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Just Enough Time

Douglas Beagley is a father, husband, and Vermonter. He writes short stories, novels, and detailed procedures that tell pediatricians how to use their charting and billing software.

The Time Traveler entered Starbucks in a hurry.
There were five of us, the usual. I was drinking a mocha with whipped cream, trying hard to hold the hot cup and not look like an ass. I wondered if I should have shaved. I was going after Jenn, you know, nodding at what she said. I asked, "What did you think of the book?" and all that, and I thought it was going pretty well. I probably should have shaved. I thought my leather coat was good, but just about then I was worrying she might be a vegetarian now, or hate leather or something. Jenn plays all smart like that.
So the Time Traveler had pushed the door open roughly, and she stepped into the noise and smell. She looked around the room, sort of frantic and maybe disappointed.
How did I know she was a time traveler? Probably something about how fourth-dimension travel lends a subtle dream-like quality to things and people, as if they are only available to our reality through a profound mistake. Whatever. She was kind of a hottie, thin but curvy with really great hair, and we were all pretty stoked when she rushed right over to our table.
"I only have a few minutes. Please, please listen to me."
Ted looked up and spoke first. "You're a time traveler," he said. (Ted is an ass.)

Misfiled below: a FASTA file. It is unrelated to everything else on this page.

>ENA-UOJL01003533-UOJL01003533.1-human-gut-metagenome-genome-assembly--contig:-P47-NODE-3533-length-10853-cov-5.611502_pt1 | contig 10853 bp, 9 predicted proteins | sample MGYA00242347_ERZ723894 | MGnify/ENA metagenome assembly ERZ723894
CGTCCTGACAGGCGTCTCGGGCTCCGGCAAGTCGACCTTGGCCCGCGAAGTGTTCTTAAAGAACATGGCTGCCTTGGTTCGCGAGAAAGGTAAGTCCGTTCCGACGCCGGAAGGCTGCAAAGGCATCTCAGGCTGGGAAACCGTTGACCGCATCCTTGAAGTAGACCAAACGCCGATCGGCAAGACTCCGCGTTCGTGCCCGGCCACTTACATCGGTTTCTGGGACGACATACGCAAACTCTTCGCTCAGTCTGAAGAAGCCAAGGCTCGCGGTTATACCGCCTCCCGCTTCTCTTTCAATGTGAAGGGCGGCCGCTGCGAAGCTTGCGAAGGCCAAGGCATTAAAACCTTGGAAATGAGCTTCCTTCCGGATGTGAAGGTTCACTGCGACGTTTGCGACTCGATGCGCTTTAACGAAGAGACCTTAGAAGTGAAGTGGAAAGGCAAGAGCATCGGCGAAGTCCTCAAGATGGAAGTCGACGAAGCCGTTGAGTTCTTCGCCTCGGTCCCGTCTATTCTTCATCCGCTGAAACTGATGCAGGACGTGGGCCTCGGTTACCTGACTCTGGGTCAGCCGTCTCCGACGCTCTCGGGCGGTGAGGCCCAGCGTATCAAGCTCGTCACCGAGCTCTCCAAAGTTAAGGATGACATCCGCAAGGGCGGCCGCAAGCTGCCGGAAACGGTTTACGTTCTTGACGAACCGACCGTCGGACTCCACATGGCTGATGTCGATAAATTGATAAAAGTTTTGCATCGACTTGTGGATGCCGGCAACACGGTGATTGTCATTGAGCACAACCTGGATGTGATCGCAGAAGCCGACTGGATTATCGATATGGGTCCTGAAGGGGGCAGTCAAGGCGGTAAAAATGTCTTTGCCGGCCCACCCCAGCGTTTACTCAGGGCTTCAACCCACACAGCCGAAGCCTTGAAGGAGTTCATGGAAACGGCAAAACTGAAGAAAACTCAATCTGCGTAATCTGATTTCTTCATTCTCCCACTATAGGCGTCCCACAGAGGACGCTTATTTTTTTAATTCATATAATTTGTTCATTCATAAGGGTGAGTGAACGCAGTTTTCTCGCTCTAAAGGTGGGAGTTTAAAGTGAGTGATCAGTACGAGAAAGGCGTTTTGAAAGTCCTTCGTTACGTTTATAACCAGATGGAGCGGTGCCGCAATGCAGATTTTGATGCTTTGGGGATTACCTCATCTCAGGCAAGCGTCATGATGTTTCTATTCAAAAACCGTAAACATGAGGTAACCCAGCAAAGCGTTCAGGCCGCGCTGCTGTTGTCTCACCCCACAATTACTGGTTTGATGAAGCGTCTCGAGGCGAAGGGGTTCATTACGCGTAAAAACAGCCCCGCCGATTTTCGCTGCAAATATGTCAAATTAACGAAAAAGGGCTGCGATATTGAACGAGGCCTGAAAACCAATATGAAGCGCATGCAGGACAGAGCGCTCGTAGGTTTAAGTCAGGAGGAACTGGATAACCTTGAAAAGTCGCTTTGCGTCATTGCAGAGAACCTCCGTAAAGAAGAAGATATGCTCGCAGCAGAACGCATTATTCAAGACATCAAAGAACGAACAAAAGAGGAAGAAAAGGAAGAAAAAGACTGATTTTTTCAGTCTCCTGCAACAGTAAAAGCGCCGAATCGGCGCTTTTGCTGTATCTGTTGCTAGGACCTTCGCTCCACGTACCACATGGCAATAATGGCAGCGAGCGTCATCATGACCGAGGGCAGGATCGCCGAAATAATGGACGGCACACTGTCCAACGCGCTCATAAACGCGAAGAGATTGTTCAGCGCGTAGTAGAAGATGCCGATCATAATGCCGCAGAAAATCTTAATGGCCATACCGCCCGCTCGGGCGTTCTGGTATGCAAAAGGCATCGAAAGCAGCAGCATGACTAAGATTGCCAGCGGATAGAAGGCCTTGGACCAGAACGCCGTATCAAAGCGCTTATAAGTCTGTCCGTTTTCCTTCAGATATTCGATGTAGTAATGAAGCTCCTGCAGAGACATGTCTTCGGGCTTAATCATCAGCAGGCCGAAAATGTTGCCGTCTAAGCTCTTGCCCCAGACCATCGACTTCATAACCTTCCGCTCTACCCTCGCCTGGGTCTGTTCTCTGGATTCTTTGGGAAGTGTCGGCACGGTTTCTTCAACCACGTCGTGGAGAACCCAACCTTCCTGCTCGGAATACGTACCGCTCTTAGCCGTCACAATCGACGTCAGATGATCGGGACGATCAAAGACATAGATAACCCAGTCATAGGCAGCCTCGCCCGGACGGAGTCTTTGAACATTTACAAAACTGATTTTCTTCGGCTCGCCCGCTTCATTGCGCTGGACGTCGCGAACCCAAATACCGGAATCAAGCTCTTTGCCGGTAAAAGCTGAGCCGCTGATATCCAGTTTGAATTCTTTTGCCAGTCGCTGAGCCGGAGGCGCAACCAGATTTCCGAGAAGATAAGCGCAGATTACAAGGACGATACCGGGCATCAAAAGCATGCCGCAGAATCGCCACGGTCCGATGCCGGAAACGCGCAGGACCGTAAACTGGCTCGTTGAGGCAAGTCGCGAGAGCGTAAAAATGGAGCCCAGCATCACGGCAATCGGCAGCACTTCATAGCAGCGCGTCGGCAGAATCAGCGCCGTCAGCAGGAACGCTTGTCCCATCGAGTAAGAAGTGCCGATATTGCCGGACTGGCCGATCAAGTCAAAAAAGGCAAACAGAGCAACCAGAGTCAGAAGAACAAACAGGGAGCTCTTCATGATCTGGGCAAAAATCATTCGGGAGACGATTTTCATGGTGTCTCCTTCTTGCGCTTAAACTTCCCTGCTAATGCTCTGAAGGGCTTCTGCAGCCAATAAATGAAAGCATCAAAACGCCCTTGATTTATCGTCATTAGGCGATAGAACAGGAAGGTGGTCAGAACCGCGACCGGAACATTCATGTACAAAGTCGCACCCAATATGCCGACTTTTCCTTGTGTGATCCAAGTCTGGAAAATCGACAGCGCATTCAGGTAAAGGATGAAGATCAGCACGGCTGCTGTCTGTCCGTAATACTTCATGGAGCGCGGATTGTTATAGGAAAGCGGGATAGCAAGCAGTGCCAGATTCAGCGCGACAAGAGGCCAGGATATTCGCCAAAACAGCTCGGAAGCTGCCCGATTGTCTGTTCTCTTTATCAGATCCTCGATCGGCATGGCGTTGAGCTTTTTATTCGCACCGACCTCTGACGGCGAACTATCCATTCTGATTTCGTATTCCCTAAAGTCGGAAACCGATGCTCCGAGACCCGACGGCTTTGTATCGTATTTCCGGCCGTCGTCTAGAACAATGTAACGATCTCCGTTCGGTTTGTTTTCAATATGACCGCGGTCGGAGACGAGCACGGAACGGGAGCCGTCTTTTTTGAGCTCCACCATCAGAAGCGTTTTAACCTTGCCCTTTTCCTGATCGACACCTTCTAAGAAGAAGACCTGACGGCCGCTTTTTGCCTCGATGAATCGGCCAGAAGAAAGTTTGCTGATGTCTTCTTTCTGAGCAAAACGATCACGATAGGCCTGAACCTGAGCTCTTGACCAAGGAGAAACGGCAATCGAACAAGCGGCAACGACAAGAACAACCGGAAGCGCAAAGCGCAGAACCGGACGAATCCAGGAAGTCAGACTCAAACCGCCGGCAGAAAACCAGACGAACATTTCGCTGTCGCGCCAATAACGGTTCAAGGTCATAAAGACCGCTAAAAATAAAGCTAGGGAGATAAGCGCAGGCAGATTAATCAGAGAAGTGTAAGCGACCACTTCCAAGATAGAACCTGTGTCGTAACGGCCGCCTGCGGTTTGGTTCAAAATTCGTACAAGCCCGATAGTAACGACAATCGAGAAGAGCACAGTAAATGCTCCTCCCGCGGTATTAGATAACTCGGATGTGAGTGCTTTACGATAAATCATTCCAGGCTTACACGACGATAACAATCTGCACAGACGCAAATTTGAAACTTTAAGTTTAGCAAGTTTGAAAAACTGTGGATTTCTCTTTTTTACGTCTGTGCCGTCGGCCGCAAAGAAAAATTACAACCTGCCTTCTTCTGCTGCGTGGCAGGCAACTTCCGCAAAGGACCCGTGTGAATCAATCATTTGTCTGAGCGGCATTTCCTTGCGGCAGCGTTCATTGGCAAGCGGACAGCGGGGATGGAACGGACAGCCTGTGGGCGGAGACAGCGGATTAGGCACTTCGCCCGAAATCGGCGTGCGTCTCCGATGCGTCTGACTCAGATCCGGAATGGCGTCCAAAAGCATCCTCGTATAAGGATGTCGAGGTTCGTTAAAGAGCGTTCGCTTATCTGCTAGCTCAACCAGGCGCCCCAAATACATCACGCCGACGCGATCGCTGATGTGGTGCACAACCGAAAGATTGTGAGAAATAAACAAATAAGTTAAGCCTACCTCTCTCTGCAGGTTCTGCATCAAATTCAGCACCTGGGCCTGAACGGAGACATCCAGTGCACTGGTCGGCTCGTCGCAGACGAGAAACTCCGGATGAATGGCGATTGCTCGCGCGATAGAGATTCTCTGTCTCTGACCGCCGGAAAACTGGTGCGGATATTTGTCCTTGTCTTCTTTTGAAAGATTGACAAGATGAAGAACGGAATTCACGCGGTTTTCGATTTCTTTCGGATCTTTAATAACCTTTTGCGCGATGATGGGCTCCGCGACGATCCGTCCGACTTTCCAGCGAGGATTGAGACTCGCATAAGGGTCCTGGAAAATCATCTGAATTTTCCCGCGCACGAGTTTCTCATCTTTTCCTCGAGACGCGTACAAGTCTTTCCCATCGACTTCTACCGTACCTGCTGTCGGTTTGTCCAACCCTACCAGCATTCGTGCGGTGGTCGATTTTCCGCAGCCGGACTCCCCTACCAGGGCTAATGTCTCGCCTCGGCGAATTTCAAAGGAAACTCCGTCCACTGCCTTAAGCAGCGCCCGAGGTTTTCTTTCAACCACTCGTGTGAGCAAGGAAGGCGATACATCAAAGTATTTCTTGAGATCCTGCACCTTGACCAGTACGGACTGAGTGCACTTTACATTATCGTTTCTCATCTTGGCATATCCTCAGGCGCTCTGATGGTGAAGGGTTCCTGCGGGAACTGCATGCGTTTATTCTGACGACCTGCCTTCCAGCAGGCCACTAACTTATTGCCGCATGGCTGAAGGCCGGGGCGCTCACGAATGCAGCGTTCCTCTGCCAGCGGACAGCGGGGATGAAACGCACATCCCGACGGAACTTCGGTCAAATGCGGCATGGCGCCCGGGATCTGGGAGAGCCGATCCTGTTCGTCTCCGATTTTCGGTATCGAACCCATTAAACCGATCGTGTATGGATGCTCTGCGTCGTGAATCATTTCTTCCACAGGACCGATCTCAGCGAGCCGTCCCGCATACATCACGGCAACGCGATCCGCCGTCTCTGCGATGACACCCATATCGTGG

"Yes, I've got just a few minutes and I need--"
"I mean, seriously, you're a time traveler! That's fantastic!"
So, I guess we could all tell. She walked and spoke oddly, or she smelled wrong. She definitely had a funny smell. A bit like moldy plastic.
"Just listen, please--peanut allergies are a virus. Autism is triggered by the plastic filaments in disposable diapers. The only way to reliably cure all cancer--"
"What do I do in the future?" Sarah shouted, running her words together. Her eyes were wide and she was holding her hands up, kind of like a mime. I think she was a bit freaked out, but then Sarah is always a bit freaked out. I used to go around with Sarah, you know, until I realized she can't cross the street by herself. I mean that in a metaphorical way. I mean, she could probably cross the street okay, really. But if someone I know was all sad because one of our friends had been hit while crossing the street, I would ask right away, "Was it Sarah?" because if you knew her you'd know that's exactly how she is.
"What?" The Time Traveler looked at Sarah, and then at all of us, even at me, as if she expected us to be taking notes or something, drinking her in like she was queen of the future. She might have been going to cry or get angry.
"Do we ever get superpowers?" Ted asked. (God, Ted is such an ass.)
"No, wait--who wins the World Series next year? Or, like, should I buy Apple stock, or has it had its run already?" That was Roger. Roger is less of an ass than Ted, but you can probably tell not by much. Roger had a mustache for a while, if that tells you anything.
The Time Traveler put her hands on our table all serious-like. "Cancer. Damn it. You can completely prevent it by maintaining a certain bacterial balance in everyone's intestines. Gravity isn't a particle or a wave, you've got to stop thinking of it like the rest of physics. Fusion reactors can work, but they're a waste of effort relative to--"